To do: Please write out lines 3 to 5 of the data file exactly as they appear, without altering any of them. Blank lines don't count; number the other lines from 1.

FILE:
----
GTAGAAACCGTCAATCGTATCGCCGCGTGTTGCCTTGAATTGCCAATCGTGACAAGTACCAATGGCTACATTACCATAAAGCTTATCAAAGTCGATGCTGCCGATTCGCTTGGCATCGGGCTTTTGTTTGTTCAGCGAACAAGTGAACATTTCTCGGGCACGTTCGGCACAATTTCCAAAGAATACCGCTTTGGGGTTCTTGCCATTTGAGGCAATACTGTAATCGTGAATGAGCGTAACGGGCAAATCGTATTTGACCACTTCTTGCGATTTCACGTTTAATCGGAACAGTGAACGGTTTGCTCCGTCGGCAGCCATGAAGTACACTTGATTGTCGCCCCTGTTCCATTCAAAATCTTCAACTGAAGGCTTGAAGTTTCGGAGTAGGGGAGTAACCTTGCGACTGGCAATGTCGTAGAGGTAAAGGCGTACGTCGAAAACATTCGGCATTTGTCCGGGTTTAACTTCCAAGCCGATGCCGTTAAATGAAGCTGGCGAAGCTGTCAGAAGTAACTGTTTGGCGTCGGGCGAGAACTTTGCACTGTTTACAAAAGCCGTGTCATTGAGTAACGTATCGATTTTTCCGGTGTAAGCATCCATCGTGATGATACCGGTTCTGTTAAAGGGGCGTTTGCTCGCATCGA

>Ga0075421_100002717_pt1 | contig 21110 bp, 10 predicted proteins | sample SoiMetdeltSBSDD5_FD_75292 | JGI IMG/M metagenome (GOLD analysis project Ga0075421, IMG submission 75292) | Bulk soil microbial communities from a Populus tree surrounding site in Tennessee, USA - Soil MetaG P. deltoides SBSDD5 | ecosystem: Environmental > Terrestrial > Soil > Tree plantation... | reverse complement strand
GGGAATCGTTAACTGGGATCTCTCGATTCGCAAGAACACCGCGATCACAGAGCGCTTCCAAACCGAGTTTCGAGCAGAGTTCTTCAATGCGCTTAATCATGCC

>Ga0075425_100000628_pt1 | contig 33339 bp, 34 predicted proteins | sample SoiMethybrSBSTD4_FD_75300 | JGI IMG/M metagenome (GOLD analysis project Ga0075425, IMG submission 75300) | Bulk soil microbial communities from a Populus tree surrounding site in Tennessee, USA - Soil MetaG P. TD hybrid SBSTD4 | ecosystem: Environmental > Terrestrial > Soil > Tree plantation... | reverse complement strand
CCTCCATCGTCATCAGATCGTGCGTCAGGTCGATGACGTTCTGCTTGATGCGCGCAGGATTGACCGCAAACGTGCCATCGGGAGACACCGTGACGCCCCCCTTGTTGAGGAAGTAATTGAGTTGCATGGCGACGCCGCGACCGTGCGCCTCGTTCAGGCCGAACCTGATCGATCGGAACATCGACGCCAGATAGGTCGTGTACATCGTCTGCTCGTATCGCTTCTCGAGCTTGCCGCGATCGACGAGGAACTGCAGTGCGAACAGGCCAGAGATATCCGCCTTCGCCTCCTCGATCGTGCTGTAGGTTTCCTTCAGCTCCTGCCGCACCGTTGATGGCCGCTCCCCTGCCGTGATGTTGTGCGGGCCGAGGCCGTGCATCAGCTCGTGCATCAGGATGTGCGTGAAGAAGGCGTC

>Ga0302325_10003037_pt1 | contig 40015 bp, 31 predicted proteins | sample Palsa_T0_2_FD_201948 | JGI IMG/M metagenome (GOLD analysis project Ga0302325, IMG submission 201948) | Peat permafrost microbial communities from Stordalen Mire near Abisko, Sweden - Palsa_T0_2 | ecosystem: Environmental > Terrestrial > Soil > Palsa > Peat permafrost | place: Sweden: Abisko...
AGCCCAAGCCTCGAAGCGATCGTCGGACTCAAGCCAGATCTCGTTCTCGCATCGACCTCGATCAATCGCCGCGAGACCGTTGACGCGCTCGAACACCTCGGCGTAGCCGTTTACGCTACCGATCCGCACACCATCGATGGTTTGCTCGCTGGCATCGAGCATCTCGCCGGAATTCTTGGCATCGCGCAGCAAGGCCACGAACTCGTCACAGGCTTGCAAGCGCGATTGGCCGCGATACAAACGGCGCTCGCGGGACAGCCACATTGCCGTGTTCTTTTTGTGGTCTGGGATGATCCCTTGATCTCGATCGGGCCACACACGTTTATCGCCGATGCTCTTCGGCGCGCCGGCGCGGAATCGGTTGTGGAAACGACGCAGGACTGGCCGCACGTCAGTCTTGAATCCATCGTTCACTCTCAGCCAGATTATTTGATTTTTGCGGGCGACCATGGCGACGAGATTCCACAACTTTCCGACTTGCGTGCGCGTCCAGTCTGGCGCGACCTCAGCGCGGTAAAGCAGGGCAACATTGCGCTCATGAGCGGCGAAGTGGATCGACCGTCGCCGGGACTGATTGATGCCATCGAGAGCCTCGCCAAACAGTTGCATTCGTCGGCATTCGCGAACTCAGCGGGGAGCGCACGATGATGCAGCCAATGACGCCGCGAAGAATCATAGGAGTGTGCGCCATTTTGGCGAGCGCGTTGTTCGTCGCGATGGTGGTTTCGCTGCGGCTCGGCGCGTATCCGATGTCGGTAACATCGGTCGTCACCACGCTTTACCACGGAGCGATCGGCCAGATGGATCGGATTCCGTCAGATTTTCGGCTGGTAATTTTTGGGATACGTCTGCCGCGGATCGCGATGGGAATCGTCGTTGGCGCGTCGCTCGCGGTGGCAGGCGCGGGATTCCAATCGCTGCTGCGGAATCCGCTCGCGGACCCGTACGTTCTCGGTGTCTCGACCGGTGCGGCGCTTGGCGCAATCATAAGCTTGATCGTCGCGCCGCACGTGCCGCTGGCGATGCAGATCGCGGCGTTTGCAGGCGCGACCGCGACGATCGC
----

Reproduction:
GGGAATCGTTAACTGGGATCTCTCGATTCGCAAGAACACCGCGATCACAGAGCGCTTCCAAACCGAGTTTCGAGCAGAGTTCTTCAATGCGCTTAATCATGCC

>Ga0075425_100000628_pt1 | contig 33339 bp, 34 predicted proteins | sample SoiMethybrSBSTD4_FD_75300 | JGI IMG/M metagenome (GOLD analysis project Ga0075425, IMG submission 75300) | Bulk soil microbial communities from a Populus tree surrounding site in Tennessee, USA - Soil MetaG P. TD hybrid SBSTD4 | ecosystem: Environmental > Terrestrial > Soil > Tree plantation... | reverse complement strand
CCTCCATCGTCATCAGATCGTGCGTCAGGTCGATGACGTTCTGCTTGATGCGCGCAGGATTGACCGCAAACGTGCCATCGGGAGACACCGTGACGCCCCCCTTGTTGAGGAAGTAATTGAGTTGCATGGCGACGCCGCGACCGTGCGCCTCGTTCAGGCCGAACCTGATCGATCGGAACATCGACGCCAGATAGGTCGTGTACATCGTCTGCTCGTATCGCTTCTCGAGCTTGCCGCGATCGACGAGGAACTGCAGTGCGAACAGGCCAGAGATATCCGCCTTCGCCTCCTCGATCGTGCTGTAGGTTTCCTTCAGCTCCTGCCGCACCGTTGATGGCCGCTCCCCTGCCGTGATGTTGTGCGGGCCGAGGCCGTGCATCAGCTCGTGCATCAGGATGTGCGTGAAGAAGGCGTC